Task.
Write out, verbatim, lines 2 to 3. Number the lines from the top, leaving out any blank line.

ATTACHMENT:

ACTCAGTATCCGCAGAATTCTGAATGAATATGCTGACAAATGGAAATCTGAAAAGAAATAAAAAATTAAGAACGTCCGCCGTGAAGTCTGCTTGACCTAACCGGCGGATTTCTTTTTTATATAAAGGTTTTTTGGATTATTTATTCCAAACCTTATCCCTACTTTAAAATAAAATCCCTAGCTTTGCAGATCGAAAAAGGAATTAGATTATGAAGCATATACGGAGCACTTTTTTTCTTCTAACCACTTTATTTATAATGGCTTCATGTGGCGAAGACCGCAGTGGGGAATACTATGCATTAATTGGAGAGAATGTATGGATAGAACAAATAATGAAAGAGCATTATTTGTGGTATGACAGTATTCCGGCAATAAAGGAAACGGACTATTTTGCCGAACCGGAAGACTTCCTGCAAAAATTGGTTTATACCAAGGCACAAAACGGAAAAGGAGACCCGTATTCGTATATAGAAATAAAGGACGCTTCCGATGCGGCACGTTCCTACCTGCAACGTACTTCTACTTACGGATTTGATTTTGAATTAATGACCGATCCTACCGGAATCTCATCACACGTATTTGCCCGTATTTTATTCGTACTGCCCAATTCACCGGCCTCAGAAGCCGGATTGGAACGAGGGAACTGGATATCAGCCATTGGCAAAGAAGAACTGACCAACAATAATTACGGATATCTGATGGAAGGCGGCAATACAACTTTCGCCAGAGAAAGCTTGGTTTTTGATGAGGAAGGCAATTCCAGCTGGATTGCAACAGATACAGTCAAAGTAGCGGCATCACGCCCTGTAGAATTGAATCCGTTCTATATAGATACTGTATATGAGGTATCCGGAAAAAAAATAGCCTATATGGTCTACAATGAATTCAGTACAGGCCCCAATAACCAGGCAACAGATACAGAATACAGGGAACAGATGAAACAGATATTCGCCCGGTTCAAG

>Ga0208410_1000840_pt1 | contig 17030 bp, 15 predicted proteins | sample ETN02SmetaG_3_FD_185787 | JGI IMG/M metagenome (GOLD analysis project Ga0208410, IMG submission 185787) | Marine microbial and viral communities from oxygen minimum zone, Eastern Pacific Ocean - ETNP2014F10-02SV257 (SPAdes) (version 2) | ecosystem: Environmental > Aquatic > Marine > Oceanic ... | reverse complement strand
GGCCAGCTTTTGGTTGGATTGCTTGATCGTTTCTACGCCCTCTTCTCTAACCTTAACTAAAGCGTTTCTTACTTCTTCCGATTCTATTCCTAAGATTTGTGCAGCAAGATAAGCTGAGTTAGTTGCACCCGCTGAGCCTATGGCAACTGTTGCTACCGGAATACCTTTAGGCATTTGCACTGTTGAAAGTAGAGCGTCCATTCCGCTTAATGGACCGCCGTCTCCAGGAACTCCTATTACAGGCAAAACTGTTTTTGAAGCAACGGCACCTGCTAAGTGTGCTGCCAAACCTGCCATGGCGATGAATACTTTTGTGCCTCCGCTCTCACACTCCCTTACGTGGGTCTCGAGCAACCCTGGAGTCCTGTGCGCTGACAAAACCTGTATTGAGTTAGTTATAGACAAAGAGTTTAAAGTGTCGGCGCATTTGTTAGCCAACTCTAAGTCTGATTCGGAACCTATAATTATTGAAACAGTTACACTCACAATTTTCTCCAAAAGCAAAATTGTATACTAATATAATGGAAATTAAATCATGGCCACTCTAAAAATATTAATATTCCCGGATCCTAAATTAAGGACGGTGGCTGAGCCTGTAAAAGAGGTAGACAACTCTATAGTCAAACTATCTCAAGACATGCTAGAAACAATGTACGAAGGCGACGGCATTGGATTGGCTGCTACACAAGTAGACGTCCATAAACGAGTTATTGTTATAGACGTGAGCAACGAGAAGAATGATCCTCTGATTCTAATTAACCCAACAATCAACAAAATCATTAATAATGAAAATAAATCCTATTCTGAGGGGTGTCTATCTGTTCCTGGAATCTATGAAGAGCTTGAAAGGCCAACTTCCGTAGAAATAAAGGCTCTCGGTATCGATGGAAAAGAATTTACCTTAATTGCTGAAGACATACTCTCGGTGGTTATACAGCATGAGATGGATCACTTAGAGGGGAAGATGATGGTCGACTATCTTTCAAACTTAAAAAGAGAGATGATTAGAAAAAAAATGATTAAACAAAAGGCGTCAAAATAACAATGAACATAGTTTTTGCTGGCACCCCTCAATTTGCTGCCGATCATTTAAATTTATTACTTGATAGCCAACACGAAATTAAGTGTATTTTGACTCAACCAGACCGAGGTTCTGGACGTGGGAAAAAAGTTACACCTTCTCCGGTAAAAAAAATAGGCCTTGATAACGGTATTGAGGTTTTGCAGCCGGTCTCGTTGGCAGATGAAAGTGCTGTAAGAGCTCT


>Ga0208410_1000840_pt1 | contig 17030 bp, 15 predicted proteins | sample ETN02SmetaG_3_FD_185787 | JGI IMG/M metagenome (GOLD analysis project Ga0208410, IMG submission 185787) | Marine microbial and viral communities from oxygen minimum zone, Eastern Pacific Ocean - ETNP2014F10-02SV257 (SPAdes) (version 2) | ecosystem: Environmental > Aquatic > Marine > Oceanic ... | reverse complement strand
GGCCAGCTTTTGGTTGGATTGCTTGATCGTTTCTACGCCCTCTTCTCTAACCTTAACTAAAGCGTTTCTTACTTCTTCCGATTCTATTCCTAAGATTTGTGCAGCAAGATAAGCTGAGTTAGTTGCACCCGCTGAGCCTATGGCAACTGTTGCTACCGGAATACCTTTAGGCATTTGCACTGTTGAAAGTAGAGCGTCCATTCCGCTTAATGGACCGCCGTCTCCAGGAACTCCTATTACAGGCAAAACTGTTTTTGAAGCAACGGCACCTGCTAAGTGTGCTGCCAAACCTGCCATGGCGATGAATACTTTTGTGCCTCCGCTCTCACACTCCCTTACGTGGGTCTCGAGCAACCCTGGAGTCCTGTGCGCTGACAAAACCTGTATTGAGTTAGTTATAGACAAAGAGTTTAAAGTGTCGGCGCATTTGTTAGCCAACTCTAAGTCTGATTCGGAACCTATAATTATTGAAACAGTTACACTCACAATTTTCTCCAAAAGCAAAATTGTATACTAATATAATGGAAATTAAATCATGGCCACTCTAAAAATATTAATATTCCCGGATCCTAAATTAAGGACGGTGGCTGAGCCTGTAAAAGAGGTAGACAACTCTATAGTCAAACTATCTCAAGACATGCTAGAAACAATGTACGAAGGCGACGGCATTGGATTGGCTGCTACACAAGTAGACGTCCATAAACGAGTTATTGTTATAGACGTGAGCAACGAGAAGAATGATCCTCTGATTCTAATTAACCCAACAATCAACAAAATCATTAATAATGAAAATAAATCCTATTCTGAGGGGTGTCTATCTGTTCCTGGAATCTATGAAGAGCTTGAAAGGCCAACTTCCGTAGAAATAAAGGCTCTCGGTATCGATGGAAAAGAATTTACCTTAATTGCTGAAGACATACTCTCGGTGGTTATACAGCATGAGATGGATCACTTAGAGGGGAAGATGATGGTCGACTATCTTTCAAACTTAAAAAGAGAGATGATTAGAAAAAAAATGATTAAACAAAAGGCGTCAAAATAACAATGAACATAGTTTTTGCTGGCACCCCTCAATTTGCTGCCGATCATTTAAATTTATTACTTGATAGCCAACACGAAATTAAGTGTATTTTGACTCAACCAGACCGAGGTTCTGGACGTGGGAAAAAAGTTACACCTTCTCCGGTAAAAAAAATAGGCCTTGATAACGGTATTGAGGTTTTGCAGCCGGTCTCGTTGGCAGATGAAAGTGCTGTAAGAGCTCT